About a week ago, I got an email from Lucinda Spurr at Kettle Cuisine, asking if I’d like to give their soups a try. Since, as you know, I’m not a big fan of prepared foods, I almost wrote back immediately and gave her my usual schtick on that subject. But because I hadn’t heard of Kettle Cuisine before, I decided to take a look at their website first. There I discovered two very important facts:
1. Kettle Cuisine makes a variety of single-serving frozen soups–all of which are gluten-free. Some are also dairy-free, and some are vegetarian.
2. The company’s found, Jerry Shafir, was an English major at Yale before moving on to get an MBA at Harvard.
Yes, that’s right, an English major. They had me at gluten-free, but the whole English major thing put their pitch right over the top. I wrote back to Lucinda, told her I’d be happy to try their soups, and received a shipment last Wednesday.
That shipment couldn’t have come at a better time, honestly. Wednesday evening was really hectic for the Foodie family, so we wound up trying three varieties of the frozen soup right away: Chicken Noodle (with rice noodles), Chicken Chili, and Roasted Vegetable. Each bowl of soup needs about 4 1/2 minutes of cooking time in our little microwave, after which they’re ready to go straight to the dinner table.
The Girl loves chicken noodle soup, so I knew she’d be a hard sell. The rice noodles were a different texture than what she’s used to, and at first that bothered her a little; eventually, though, she determined that they weren’t so bad. The broth had a rich chicken flavor, not watery, and the carrots had stayed nice and firm through the freezing and cooking process. Substantial chunks of chicken brought everything together. I liked this soup a lot. The Girl determined “It’s not my favorite, but I’d eat it again.”
I heated up the Chicken Chili for myself. It’s full of white beans, chunks of chicken, and a thick broth flavored with cilantro–that was a nice surprise. One of the problems with prepared chili is that, all too often, the spices are so heavy that they block out any real taste or texture; you’re too busy paying attention to your burning tongue to notice whether the beans are tender or slimy. That wasn’t the case with this chili, though. It was a little heavier on the flavor of green pepper than what I’d make for myself, but I really enjoyed it.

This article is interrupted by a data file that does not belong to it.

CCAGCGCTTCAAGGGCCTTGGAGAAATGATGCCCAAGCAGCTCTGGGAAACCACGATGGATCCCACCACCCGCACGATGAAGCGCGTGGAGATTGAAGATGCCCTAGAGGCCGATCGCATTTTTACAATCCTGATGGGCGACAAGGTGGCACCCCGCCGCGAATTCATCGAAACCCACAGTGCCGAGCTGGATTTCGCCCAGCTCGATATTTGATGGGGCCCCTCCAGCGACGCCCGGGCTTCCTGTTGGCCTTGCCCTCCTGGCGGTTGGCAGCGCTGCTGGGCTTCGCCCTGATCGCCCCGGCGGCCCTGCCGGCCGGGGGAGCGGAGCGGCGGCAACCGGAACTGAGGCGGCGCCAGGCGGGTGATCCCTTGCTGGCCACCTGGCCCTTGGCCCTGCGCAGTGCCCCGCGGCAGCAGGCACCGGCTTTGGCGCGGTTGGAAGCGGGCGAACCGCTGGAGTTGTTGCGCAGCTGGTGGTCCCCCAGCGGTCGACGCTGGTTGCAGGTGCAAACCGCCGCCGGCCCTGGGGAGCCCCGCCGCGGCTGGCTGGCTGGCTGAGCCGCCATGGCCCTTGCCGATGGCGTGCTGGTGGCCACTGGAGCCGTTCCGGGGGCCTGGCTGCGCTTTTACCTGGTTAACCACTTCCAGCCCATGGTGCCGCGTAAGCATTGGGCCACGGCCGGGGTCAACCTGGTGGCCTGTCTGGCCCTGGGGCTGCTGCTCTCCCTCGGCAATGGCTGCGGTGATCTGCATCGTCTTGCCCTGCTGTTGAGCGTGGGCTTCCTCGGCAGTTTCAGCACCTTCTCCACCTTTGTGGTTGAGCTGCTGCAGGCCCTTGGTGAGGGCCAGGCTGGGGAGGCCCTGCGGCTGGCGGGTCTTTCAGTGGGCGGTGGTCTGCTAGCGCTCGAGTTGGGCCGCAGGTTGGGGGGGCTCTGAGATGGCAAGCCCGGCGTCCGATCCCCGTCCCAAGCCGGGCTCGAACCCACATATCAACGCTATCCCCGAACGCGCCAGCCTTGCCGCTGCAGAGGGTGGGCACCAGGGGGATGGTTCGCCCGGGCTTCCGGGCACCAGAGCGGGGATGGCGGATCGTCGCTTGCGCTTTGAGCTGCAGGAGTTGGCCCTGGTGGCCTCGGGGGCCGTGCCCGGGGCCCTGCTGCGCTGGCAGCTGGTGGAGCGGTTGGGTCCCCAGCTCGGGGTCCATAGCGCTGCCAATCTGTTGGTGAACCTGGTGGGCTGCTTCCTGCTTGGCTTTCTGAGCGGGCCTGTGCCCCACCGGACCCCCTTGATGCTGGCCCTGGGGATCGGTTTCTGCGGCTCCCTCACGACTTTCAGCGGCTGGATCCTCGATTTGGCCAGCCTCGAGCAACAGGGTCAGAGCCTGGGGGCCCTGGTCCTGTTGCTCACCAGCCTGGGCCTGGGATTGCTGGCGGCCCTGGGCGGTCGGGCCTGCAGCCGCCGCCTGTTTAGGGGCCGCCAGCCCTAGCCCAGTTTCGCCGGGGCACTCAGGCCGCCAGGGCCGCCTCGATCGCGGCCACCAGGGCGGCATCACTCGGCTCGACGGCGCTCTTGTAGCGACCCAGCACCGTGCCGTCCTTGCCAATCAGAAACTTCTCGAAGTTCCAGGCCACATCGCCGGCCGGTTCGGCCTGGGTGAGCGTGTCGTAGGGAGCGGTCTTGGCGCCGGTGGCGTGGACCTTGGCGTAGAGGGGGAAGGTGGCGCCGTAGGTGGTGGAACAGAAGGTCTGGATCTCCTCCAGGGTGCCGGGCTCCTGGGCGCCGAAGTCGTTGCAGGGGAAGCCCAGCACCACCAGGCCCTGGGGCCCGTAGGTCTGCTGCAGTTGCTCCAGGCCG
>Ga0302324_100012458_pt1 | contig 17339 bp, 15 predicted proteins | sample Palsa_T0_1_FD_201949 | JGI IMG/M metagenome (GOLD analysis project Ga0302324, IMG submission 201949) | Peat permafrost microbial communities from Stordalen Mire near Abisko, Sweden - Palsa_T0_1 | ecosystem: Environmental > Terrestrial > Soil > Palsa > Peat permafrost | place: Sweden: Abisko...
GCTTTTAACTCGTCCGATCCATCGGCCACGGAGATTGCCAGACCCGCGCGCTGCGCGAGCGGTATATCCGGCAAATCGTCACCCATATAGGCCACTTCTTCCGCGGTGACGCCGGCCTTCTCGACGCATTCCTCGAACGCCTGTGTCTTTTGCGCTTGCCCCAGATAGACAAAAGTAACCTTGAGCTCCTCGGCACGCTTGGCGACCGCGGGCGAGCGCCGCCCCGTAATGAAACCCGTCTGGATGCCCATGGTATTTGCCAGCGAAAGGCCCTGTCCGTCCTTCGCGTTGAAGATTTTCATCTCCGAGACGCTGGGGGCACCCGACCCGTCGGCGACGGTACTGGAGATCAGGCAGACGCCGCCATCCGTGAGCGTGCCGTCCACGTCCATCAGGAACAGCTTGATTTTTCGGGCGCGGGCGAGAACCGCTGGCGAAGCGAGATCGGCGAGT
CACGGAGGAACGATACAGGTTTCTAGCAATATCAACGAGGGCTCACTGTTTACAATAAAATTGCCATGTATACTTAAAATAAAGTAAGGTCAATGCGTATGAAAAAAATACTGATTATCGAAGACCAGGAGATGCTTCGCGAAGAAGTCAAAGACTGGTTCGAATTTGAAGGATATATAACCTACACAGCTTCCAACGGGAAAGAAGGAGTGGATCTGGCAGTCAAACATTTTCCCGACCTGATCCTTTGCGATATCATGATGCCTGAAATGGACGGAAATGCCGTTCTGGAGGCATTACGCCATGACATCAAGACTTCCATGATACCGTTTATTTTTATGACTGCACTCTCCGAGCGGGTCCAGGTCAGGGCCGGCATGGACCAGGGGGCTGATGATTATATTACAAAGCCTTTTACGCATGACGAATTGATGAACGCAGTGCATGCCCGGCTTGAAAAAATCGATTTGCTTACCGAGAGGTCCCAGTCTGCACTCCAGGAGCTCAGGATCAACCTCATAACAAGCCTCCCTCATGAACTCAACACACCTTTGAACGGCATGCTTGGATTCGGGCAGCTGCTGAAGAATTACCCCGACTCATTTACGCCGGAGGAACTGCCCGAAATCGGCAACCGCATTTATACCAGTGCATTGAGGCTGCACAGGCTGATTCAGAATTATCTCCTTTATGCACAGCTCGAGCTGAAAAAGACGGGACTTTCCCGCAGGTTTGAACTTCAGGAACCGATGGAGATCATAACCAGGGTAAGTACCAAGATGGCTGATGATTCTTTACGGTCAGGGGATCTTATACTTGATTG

Once The Hubs got home from work, I heated up his selection: Roasted Vegetable Soup. This variety is vegetarian, which really let the flavor of the spices come through. Although the ingredient list doesn’t specify which spices were used, I’m pretty sure I tasted thyme, which is one of my favorite additions to vegetable soup. Once again, the veggies–carrots, potatoes, and celery, among others–had retained their texture through the freezeing and cooking process. Of the first three varieties we tried, this one was my hands-down favorite.
This afternoon, we tried two more varieties: Three Bean Chili–which features red, black, and pinto beans, as well as corn and three kinds of peppers–and Angus Beef Steak Chili with Beans. The Three Bean Chili (pictured at right) is nicely spicy without being overpowering. It’s filled with veggies and makes for a very hearty meal. The Angus Chili was also tasty, but I was less happy with the texture of this soup than some of the others we’d tried–I kept coming across something I could only describe as slimy, and I wasn’t sure what it was. When I looked at the ingredient label, I saw that this variety of chili includes pork fat, and I was reminded of those chunks of pork I sometimes found in canned pork and beans when I was a kid. However, I also noted that cocoa powder was among the ingredients, which accounted for the depth of flavor that countered the acidity of the tomatoes–which can really overpower any soup with a tomato-based broth.
Each serving of Kettle Cuisine soups is 10 ounces–slightly more than a cup–but very filling. In fact, I couldn’t even finish my bowl of the beef chili today, though The Hubs was happy to help me out with it. Of the 10 varieties available in single-serving bowls, 4 are vegetarian in addition to being gluten-free. I can’t even tell you how nice it was to be able to look at their complete line of offerings and know I could choose anything I wanted. Once you’ve given up gluten, that sense of unlimited options becomes a pretty rare experience.
I certainly wouldn’t hesitate to purchase these soups again, though I was sad to find out that Kettle Cuisine is available at only one store in my area. I have, however, already written to HEB and asked them to start carrying this brand at my local store. You can find out where Kettle Cuisine is available in your area by using this store locator.
Update: Although HEB isn’t listed as a location where Kettle Cuisine soups are available, yesterday I discovered three varieties hiding in the frozen vegetable section of my local store. I tried the Organic Mushroom and Potato Soup, and it was just as tasty as the other varieties I’ve sampled. (In fact, it might be my new favorite.)